These results are extraordinary for their apparent magnitude: if such X-linked effects generalize to other populations, then a substantial proportion of the “missing” heritability for psychosis resides on the X chromosome. For a start, comparable sex-specific inheritance results were also reported in Perrin et al. (2010, Figures 1 and 2) for schizophrenia (see also Harlap et al., 2009). But how can such an inference hold if GWAS and candidate-gene studies fail to show any concentration for risk of schizophrenia on the X? One possible explanation noted by the authors is X-linked epigenetic variation, such as effects of variable methylation or X inactivation, affecting brain phenotypes and psychiatric conditions. For example, variable DNA methylation of IGF2 (at 11p15.5) is highly correlated with brain weight in males (Pidsley et al., 2010), and discordance in X inactivation patterns was higher in female bipolar twins discordant for bipolar disorder (though not for schizophrenia) than in those concordant for the disorder (Rosa et al., 2008). X-linked epigenetic effects may also help to explain findings such as: 1) a concentration of intellectual disability genes on the X, coupled with a lack of evidence from linkage or genetic association studies for X-linked genes underlying measures of intelligence (Deary et al., 2009); 2) early studies showing X-linked inheritance patterns of visual-spatial abilities (Bock and Kolakowski 1973; Wittig 1976; Walker et al., 1981) and measures of IQ (Lehrke, 1997, page 134) that have not been followed up by modern behavioral geneticists; and 3) high rates of schizophrenia in Klinefelter syndrome (usually XXY) and XXX females (DeLisi et al., 2005; van Rijn et al., 2006; Crespi, 2008). Dysregulated methylation of brain-expressed, X-linked genes has also been postulated as a contributing factor in the etiology of autism, based on convergent, albeit indirect, evidence (Jones et al., 2008; see also Loat et al., 2008).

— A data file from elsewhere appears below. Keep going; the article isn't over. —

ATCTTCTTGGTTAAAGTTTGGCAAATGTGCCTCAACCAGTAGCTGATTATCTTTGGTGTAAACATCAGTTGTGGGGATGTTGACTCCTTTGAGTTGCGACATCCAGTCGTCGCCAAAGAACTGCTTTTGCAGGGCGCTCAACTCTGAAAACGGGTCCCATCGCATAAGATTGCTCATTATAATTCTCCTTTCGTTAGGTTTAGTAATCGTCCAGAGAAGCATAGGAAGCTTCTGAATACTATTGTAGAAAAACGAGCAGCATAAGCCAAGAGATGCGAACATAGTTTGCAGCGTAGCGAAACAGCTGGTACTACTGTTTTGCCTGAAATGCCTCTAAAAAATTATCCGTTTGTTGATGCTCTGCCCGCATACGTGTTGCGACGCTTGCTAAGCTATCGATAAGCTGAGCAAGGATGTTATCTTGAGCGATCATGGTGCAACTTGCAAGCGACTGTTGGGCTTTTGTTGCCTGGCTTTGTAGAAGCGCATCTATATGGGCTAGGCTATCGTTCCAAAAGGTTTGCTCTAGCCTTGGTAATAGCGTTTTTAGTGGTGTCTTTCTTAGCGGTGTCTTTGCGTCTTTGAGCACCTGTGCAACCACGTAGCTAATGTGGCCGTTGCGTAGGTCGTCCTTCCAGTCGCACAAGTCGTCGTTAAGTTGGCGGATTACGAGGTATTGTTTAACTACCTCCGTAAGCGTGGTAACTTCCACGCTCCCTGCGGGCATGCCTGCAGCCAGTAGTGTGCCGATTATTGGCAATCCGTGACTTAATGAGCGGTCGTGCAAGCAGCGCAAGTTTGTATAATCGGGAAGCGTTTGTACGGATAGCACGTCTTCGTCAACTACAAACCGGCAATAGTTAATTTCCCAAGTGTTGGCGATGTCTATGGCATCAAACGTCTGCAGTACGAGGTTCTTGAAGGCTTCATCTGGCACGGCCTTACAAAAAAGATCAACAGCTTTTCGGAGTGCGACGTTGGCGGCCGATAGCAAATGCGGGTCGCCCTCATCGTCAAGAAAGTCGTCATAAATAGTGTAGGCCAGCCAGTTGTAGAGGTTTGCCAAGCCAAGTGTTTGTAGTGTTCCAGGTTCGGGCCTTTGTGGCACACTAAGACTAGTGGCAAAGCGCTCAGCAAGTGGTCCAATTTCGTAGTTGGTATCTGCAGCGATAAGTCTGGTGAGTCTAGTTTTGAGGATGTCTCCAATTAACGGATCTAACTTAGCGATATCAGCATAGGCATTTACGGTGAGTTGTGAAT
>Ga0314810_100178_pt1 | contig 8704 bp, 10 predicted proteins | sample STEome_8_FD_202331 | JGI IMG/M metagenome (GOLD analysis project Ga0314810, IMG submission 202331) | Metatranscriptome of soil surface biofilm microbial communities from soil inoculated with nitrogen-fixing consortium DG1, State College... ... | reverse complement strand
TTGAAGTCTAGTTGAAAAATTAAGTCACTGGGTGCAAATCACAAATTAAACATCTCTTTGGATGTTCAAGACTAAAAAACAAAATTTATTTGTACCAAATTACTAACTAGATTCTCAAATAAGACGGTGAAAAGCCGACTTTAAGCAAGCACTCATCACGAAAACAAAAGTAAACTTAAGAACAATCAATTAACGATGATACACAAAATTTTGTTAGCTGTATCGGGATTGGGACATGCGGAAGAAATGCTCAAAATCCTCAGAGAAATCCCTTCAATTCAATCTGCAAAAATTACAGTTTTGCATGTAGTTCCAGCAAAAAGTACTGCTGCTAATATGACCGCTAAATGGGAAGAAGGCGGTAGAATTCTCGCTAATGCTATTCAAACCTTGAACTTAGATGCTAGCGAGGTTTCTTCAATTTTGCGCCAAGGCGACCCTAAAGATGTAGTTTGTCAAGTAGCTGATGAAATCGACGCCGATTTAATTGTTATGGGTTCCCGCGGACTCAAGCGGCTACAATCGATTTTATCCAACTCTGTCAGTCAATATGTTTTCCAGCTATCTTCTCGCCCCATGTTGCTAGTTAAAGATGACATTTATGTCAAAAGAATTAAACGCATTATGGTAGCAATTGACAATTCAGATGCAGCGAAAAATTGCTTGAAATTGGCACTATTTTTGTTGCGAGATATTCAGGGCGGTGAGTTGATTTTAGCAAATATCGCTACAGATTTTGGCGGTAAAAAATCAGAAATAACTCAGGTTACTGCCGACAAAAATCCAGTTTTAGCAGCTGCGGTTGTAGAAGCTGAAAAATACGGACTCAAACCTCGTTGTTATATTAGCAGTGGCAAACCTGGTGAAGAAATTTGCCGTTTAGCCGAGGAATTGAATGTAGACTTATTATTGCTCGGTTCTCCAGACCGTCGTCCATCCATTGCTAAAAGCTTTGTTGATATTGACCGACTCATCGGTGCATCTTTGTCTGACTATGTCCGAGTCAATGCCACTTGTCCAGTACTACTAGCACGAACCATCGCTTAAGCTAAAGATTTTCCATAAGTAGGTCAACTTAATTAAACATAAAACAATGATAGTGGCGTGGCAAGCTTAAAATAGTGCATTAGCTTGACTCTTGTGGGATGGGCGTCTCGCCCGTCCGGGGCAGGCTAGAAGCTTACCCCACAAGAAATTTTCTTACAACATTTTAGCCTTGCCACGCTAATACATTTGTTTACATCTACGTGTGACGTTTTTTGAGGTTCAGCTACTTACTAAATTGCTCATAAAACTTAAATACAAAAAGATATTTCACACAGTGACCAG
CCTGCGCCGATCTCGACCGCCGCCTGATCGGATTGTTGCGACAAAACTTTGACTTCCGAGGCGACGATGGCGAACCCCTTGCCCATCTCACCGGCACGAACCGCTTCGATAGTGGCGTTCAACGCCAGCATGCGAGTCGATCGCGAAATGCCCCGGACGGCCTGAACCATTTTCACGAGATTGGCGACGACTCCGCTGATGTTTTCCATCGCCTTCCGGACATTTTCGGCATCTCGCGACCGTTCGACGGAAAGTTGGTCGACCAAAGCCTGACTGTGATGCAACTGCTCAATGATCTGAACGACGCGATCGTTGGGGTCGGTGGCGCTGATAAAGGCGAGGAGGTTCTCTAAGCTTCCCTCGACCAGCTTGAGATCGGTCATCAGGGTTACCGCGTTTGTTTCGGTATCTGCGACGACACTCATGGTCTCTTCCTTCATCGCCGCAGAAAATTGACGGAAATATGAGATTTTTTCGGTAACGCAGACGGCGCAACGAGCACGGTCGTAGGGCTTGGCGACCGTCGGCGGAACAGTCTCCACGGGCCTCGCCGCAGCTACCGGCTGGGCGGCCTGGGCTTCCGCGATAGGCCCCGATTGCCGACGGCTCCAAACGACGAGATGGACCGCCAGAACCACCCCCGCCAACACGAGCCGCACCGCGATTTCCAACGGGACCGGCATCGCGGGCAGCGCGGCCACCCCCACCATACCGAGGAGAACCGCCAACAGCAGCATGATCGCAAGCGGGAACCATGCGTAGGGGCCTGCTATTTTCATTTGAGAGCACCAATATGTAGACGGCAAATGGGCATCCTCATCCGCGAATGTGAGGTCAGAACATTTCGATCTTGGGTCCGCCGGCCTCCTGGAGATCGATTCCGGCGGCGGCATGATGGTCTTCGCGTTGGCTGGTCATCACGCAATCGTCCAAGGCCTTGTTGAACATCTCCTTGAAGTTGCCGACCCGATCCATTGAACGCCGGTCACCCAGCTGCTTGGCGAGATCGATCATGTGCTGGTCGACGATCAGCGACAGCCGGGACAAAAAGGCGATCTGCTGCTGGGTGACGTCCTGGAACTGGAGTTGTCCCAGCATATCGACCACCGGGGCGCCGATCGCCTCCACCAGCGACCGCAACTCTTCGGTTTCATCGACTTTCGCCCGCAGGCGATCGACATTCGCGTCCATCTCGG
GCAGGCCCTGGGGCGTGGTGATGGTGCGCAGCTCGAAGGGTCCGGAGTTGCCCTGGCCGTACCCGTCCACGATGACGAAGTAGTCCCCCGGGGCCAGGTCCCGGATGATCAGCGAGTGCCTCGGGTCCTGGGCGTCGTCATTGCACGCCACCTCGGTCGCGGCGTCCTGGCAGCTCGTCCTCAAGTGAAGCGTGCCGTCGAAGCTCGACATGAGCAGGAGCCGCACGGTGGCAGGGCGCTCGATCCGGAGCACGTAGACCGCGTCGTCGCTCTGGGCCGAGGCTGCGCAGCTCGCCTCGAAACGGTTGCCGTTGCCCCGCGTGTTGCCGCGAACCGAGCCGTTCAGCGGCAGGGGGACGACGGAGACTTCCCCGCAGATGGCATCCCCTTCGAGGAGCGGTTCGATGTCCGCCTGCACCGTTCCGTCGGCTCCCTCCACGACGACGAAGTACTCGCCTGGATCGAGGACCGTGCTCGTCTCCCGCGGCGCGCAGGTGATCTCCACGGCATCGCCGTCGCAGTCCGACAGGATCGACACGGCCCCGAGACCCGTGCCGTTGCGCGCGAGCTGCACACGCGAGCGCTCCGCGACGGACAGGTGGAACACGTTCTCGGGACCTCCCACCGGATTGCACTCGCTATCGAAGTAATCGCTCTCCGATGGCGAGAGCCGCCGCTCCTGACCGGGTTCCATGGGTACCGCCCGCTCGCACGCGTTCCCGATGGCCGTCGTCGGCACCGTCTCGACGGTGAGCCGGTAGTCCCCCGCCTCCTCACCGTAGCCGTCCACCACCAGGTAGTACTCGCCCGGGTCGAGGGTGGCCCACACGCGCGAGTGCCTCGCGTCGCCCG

Do heritable epigenetic marks on the X contribute to schizophrenia risk? Methylation of the X chromosome in relation to psychiatric conditions has yet to be studied, but now appears even more worthy of attention.